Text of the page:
Pathogenic Potential of Fresh, Frozen, and Thermally Treated Anisakis spp. Type II (L3) (Nematoda: Anisakidae) after Oral Inoculation into Wistar Rats: A Histopathological Study.


  • Kareem Morsy
  • Abeer Mahmoud Badr
  • Fathy Abdel-Ghaffar
  • Somaya El Deeb
  • Samar Ebead


Anisakis spp. Type II (L3), histopathology, host–parasite relationship, spleen, thymus, Wistar rats


The third-stage (L3) larvae of Anisakis are the etiological agents of human anisakiasis caused by consumption of raw or undercooked seafood infected with anisakid nematodes. Infection with these worms is associated with abdominal pain, nausea, and diarrhea and can lead to massive infiltration of eosinophils and the formation of granulomas in the gastrointestinal tract if the larvae are not removed. Food allergy affects populations worldwide, and despite several reports on the presence of the potentially zoonotic nematodes among edible fishes in Egypt, there are few immunological and molecular studies investigating the epidemiology of these parasites. Anisakidosis, a human infection with nematodes of the family Anisakidae, is caused most commonly by Anisakis spp. In the present study, seventy specimens of the European seabass Dicentrarchus labrax commercialized in Alexandria city along the Medi- terranean Sea were acquired during the period from July to December, 2015. Fish were necropsied and dissected to investigate the presence of nematode larvae. Thirty fish (42.9%) of the total were parasitized by nematode larvae which were morphologically identified as Anisakis spp. Type II (L3) according to light and scanning electron microscopy. The pathogenic potential of oral inoculation of fresh, frozen, and thermally treated larvae into Wistar rats was elucidated by histological examination of their thymus and spleen. Results obtained indicated that neither cooling nor freezing of the parasite could destroy their allergenic capacity. So, it is important to create a wider awareness of this potential risk to human health. It is becoming increasingly likely that the impact of Anisakis spp . on human health has been underestimated, and it is perhaps time to consider more sweeping measures than those currently enforced to protect the public health.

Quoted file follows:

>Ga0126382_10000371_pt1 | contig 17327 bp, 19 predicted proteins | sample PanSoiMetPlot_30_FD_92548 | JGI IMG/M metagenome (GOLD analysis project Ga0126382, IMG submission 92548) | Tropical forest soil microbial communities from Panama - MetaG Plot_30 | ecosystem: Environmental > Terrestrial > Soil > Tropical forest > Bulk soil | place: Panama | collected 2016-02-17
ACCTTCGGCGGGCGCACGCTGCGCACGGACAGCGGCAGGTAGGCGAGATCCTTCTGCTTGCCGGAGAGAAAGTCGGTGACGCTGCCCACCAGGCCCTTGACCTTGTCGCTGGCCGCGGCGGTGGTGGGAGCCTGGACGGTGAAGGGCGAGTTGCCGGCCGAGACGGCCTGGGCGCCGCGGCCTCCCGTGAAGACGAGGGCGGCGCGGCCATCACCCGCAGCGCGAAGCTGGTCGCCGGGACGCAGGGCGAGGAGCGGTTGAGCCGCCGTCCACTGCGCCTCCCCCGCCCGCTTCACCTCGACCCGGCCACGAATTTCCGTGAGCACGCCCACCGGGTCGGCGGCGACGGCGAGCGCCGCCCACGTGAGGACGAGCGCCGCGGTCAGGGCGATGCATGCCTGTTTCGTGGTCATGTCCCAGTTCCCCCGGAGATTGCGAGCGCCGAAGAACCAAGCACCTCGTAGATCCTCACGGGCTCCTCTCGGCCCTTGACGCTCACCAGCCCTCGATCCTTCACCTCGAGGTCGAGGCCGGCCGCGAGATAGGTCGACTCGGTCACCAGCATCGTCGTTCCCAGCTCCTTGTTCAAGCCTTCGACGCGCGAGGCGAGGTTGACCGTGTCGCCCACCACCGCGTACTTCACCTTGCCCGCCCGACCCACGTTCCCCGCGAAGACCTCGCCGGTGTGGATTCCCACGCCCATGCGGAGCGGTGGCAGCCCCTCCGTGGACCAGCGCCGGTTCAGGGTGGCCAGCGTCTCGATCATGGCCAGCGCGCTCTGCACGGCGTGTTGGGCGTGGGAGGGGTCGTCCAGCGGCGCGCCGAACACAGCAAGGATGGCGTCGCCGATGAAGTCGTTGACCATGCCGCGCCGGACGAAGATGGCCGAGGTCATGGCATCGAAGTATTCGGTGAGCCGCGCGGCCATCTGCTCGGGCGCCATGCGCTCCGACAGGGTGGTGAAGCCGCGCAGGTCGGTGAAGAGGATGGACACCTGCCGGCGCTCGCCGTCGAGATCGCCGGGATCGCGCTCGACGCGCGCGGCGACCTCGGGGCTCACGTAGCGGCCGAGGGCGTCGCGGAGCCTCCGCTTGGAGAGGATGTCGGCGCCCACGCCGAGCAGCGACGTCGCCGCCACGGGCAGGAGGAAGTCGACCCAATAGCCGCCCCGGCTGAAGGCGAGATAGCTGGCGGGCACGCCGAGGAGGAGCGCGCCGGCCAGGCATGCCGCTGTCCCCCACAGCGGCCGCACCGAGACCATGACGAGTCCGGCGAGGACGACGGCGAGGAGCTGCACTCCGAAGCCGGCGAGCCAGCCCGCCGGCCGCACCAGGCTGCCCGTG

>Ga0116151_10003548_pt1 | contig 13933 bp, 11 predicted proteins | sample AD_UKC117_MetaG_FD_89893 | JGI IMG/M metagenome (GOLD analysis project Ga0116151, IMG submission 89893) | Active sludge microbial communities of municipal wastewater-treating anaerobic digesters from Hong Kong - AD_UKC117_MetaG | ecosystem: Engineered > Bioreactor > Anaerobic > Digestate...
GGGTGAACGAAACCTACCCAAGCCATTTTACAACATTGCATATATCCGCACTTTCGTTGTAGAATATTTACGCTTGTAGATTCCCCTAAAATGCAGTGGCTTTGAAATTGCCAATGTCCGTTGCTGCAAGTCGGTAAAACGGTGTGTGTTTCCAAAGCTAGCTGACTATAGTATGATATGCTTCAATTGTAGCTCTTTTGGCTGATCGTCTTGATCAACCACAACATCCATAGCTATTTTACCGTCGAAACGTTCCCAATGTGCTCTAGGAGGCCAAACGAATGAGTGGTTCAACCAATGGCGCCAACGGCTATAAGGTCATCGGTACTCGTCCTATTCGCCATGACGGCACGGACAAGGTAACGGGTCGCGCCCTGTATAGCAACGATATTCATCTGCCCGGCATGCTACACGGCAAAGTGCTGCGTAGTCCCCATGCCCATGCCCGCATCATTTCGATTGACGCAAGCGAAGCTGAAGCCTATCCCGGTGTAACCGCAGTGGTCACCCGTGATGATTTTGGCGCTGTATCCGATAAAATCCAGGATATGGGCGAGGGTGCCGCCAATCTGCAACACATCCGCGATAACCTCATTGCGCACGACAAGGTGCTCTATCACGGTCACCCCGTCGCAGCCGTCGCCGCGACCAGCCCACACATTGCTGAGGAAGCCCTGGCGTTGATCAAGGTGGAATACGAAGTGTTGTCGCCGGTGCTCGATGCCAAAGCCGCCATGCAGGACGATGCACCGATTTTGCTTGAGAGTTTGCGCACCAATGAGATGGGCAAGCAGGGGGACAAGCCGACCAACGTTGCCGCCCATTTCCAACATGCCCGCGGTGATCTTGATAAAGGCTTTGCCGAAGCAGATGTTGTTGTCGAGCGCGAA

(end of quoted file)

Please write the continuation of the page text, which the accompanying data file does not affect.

Contributed Papers: Host Parasite Relations